According to the survey, "the benefits and perks that employees truly care about are those that offer them greater flexibility, autonomy and the ability to lead a better life."
Where millennials differ from Gen Xers and baby boomers is in how strongly they value these things, which is so much so that in many cases they will consider changing jobs for a specific perk or benefit. "The differences are most evident for items related to children, development, education and flexibility," the survey found. "Millennials want benefits and perks that directly impact their lives and the lives of their family members, and they show a greater willingness to switch jobs to secure these elements."
They want stability
When they do change jobs, more than half of employees rate greater stability and job security as "very important" in their new role. Millennials and Gen Xers of both genders feel equally as strong about this, while less than half of baby boomers say this aspect of a job is very important to them.
"Candidates want to work for companies that provide solid footing and are poised for growth. The more stable they view an organization, the more likely they may be to see a future with it," found the survey.
They want to talk to their managers often
Once a year performance reviews (which tend to be one-sided, with your boss rattling off answers to a questionnaire) are out. What millennials seeks is ongoing feedback, clear goals and "collaborative goal setting," which gives them a voice in setting performance expectations they see as fair, relevant and challenging.
And the statistics show that the other generations feel the same: only 33 percent of employees report being engaged at work; a meager 21 percent strongly agree that their performance is managed in a way that motivates them to do outstanding work, and only 18 percent strongly agrees that employees who perform better grow faster at their organization. Add to that the fact that just 41 percent of employees strongly agree that their job description aligns well with the work they are asked to do (which, by the way would make them 2.5 times more likely than other employees to be engaged) and it's clear there is a communication problem here.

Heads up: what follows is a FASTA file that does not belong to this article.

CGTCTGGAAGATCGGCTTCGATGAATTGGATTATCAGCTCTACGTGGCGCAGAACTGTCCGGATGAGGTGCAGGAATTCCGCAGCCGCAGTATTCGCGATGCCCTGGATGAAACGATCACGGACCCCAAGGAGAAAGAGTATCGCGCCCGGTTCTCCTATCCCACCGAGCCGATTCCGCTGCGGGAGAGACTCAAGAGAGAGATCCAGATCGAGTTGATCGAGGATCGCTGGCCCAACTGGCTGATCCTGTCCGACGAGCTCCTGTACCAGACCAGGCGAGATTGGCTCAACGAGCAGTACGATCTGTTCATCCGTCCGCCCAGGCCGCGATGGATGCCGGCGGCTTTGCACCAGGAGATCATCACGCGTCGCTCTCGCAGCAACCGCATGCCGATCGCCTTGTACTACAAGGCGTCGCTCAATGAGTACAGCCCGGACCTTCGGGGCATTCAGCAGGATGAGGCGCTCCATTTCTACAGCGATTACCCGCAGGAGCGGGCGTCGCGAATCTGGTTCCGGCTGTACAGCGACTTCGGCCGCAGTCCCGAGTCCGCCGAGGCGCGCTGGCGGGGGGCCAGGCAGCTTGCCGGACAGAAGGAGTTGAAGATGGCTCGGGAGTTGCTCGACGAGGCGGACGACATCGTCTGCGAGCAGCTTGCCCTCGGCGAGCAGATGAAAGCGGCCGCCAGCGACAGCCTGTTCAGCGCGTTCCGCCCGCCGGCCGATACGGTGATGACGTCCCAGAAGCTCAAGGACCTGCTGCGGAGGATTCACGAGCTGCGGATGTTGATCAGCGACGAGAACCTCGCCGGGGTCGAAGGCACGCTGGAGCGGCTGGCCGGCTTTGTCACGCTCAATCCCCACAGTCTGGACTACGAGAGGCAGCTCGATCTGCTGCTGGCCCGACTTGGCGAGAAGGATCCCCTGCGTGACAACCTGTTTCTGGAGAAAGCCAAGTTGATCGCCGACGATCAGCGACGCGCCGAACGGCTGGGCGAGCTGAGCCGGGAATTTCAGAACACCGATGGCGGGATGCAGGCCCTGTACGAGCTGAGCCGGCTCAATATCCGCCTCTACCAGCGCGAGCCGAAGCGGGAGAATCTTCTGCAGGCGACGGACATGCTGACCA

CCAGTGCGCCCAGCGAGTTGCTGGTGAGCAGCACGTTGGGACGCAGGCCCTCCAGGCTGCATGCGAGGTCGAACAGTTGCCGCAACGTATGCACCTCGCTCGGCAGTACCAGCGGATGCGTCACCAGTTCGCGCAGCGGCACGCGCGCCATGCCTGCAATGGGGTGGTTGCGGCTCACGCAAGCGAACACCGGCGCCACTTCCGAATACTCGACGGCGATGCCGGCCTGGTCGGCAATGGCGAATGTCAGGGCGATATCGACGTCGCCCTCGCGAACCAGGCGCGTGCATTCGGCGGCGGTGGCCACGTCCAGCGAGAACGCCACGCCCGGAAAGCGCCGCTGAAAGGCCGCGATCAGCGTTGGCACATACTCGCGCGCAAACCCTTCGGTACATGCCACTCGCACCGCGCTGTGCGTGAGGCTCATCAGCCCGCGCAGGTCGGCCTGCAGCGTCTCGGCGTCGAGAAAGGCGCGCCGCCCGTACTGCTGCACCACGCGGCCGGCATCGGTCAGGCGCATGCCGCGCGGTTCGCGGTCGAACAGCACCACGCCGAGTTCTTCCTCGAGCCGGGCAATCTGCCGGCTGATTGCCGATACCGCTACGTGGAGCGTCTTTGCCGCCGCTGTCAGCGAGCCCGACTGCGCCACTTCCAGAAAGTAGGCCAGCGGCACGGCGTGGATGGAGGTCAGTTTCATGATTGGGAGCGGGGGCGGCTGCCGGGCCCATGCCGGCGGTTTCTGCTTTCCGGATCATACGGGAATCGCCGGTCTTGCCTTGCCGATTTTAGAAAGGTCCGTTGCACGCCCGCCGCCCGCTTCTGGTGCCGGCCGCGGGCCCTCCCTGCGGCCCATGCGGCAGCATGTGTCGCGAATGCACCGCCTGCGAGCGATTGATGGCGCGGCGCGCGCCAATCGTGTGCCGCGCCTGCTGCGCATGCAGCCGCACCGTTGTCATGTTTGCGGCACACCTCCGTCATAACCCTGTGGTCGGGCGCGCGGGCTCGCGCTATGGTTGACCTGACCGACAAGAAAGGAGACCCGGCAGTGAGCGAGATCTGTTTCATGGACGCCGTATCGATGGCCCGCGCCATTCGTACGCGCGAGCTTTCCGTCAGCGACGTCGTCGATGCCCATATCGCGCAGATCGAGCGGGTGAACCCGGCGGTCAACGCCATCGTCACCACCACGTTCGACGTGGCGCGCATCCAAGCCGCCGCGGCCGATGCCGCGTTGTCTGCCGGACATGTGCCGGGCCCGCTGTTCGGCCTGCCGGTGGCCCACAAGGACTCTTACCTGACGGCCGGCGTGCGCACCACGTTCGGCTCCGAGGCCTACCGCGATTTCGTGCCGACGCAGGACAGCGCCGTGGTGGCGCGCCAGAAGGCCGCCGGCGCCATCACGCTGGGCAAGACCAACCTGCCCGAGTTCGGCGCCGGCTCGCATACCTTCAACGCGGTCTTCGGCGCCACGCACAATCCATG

More frequent, informal check-ins with managers allow employees to better see how their day-to-day work is linked to the organization's goals (which makes them 3.5 times more likely to be engaged). Plus, employees who have had conversations with their manager in the last six months about their goals and successes are almost three times more likely than other employees to be engaged at the workplace.
The survey cites that "the process creates buy-in and helps employees define success in their roles. Accomplishing goals created with a manager feels all the more gratifying to employees because they are 'our goals,' not just 'my goals' or 'your goals,' and this shows in their engagement. While a mere 30 percent of employees strongly agree that their manager involves them in setting their goals at work, those who do strongly agree with this statement are 3.6 times more likely than other employees to be engaged."
They want flexibility in when and where they work
A previous study on benefits and perks found that over half of employees would switch to a job that allows them flextime, and 37 percent would switch to a job that allows them to work off-site at least part of the time. In fact, Gallup consistently finds that flexible scheduling and work-from-home opportunities play a major role in an employee's decision to take or leave a job.
All employees share this desire for flexibility, but none more than millennials. Previous Gallup research on the generation revealed that they care deeply about work/life balance, and place an importance on having a life — not just a job.
Flexibility and working remotely come hand in hand. Millennials tendency towards pumping out work in their pajamas or while sipping a latte at a coffee shop is often seen as lazy and entitled. But it seems they may be on to something: the study discovered that engagement climbs when employees split their time between working remotely and working in an office with their coworkers.
In fact, the optimal engagement boost occurs when employees spend 60 to 80 percent of their time — or three to four days in a five-day workweek — working off-site. Yep, you heard us right. Time to find a coffee shop with great lattes and strong Wi-Fi.